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Fedor Emelianenko knew better than to fight in UFC, milked his career to get paid


That's according to ESPN blowhard Jim Rome, who "burned" the "Last Emperor" (transcription via on a recent episode of his show for his technical knockout (doctor's stoppage) loss to Antonio Silva this past weekend under the Strikeforce banner:

"No matter how good you are, you will lose. Everybody does, there are so many different disciplines and everybody gets caught at some point. But, that's not what happened to Fedor Emelianenko Saturday against Antonio Silva. After going a decade without losing, he follows up last summer’s loss to Fabricio Werdum by getting his face beaten in Saturday. And that's no fluke, that's not a guy getting suckered into a savvy submission hold or just getting caught with one big shot in the chin. That was a bigger, stronger, better fighter on top of Fedor pounding him senseless. Silva said that he was surprised that the doctors stopped the fight. Surprised or disappointed? Did you bother to check that piece of meat that you were bludgeoning between shots. Trust me, he had enough. Fedor admitted enough afterwards, quote, 'Maybe it's time to leave … Maybe it's the last time, maybe it's high time.' No, maybe's about it, if anything it's probably past time. Now it's pretty obvious why he didn't want to sign with the UFC. While Strikeforce does have competitive heavyweights, he didn't want to fight the best of the best on the biggest stage, he knew better. He refused to take any chances; he milked it for all its worth and he got paid and then exposed and now it's over."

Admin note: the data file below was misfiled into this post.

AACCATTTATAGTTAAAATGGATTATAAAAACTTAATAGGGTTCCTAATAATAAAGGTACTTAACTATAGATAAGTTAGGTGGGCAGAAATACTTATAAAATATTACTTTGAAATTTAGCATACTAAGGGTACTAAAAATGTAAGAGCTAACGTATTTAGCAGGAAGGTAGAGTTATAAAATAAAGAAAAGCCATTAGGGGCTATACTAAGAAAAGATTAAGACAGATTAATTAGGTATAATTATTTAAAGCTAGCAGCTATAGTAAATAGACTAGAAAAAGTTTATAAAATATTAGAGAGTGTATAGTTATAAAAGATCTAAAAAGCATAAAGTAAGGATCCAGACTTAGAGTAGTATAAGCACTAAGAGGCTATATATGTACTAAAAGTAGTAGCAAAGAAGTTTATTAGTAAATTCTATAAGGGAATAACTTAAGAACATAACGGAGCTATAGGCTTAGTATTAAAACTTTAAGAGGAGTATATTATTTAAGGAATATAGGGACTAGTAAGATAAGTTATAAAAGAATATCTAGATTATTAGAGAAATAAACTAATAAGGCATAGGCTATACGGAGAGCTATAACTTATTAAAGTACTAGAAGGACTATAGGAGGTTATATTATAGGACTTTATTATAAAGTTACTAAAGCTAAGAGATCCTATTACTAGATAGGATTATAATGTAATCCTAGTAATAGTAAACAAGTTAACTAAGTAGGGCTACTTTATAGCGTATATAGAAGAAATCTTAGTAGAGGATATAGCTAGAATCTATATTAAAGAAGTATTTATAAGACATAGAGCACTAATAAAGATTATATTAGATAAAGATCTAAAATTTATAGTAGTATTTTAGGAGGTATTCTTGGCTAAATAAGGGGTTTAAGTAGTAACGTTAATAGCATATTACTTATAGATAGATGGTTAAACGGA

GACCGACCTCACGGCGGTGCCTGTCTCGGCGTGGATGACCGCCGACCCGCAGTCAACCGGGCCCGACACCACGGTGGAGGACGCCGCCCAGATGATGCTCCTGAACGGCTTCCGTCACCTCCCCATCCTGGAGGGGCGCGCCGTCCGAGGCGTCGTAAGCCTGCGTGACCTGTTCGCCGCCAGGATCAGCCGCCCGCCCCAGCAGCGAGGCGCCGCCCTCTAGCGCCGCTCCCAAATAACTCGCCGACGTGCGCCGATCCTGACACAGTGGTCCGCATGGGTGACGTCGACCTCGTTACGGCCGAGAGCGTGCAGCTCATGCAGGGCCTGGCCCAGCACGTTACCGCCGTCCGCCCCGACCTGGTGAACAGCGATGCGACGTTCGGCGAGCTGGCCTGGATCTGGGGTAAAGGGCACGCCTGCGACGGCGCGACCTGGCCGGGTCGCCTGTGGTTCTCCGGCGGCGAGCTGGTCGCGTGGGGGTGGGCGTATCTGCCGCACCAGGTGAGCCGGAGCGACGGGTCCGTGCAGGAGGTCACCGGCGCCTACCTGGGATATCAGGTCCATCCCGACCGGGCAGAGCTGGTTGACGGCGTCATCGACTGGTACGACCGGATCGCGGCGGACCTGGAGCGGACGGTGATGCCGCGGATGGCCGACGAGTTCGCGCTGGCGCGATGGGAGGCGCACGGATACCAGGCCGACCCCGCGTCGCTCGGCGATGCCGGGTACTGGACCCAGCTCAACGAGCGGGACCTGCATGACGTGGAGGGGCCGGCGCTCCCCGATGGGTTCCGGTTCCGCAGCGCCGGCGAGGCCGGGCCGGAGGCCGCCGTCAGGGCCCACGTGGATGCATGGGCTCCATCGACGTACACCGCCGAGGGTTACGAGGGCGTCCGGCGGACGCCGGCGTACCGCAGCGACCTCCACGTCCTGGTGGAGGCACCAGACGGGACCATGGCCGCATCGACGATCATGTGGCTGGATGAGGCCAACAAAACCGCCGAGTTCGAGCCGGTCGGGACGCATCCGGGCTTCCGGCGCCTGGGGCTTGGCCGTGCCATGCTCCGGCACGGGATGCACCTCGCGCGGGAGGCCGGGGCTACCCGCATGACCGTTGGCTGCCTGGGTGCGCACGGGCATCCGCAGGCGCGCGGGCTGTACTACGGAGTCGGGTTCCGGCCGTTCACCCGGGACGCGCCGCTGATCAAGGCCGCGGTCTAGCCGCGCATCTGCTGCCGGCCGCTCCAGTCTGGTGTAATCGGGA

Is it possible that the great Fedor Emelianenko refused to compete inside the Octagon because he knew his best days were behind him? Jim Rome thinks so ... and he's probably not alone. While the terms of his current fight contract are murky, it's crystal clear that UFC President Dana White would have possibly sold his soul as recently as about a year ago if it would have lured the elusive Russian into the UFC cage. In fact, White even admitted that he was obsessed with Emelianenko, flying to "crazy" places and offering top dollar to retain his services. In the end, a deal could not be struck between the UFC and the crazy Ruskies because Emelianenko and his M-1 entourage decided to co-promote with (and fight for) Strikeforce. Money didn't seem to be the issue -- White probably has enough of it between the seats of his wrecked Ferarri to cover the expense. So did Emelianenko take the easy way out to stay relevant and get paid in the twilight of his career? Or did he actually take the harder route because Strikeforce has the better talent when it comes to heavyweights? Opinions, please.

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